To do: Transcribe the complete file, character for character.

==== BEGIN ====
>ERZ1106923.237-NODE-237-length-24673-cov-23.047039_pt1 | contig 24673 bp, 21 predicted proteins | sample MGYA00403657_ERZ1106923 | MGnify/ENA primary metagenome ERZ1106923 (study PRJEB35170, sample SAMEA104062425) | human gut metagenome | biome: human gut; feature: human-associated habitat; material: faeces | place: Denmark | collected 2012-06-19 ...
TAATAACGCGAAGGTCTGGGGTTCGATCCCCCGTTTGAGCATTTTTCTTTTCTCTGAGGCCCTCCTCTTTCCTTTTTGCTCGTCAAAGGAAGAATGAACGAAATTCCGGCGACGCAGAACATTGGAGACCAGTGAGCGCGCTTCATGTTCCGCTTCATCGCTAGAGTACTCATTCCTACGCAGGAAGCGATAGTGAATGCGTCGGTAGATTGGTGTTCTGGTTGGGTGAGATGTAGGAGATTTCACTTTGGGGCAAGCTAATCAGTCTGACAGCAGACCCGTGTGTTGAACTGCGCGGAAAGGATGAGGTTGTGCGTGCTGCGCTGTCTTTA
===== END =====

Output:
>ERZ1106923.237-NODE-237-length-24673-cov-23.047039_pt1 | contig 24673 bp, 21 predicted proteins | sample MGYA00403657_ERZ1106923 | MGnify/ENA primary metagenome ERZ1106923 (study PRJEB35170, sample SAMEA104062425) | human gut metagenome | biome: human gut; feature: human-associated habitat; material: faeces | place: Denmark | collected 2012-06-19 ...
TAATAACGCGAAGGTCTGGGGTTCGATCCCCCGTTTGAGCATTTTTCTTTTCTCTGAGGCCCTCCTCTTTCCTTTTTGCTCGTCAAAGGAAGAATGAACGAAATTCCGGCGACGCAGAACATTGGAGACCAGTGAGCGCGCTTCATGTTCCGCTTCATCGCTAGAGTACTCATTCCTACGCAGGAAGCGATAGTGAATGCGTCGGTAGATTGGTGTTCTGGTTGGGTGAGATGTAGGAGATTTCACTTTGGGGCAAGCTAATCAGTCTGACAGCAGACCCGTGTGTTGAACTGCGCGGAAAGGATGAGGTTGTGCGTGCTGCGCTGTCTTTA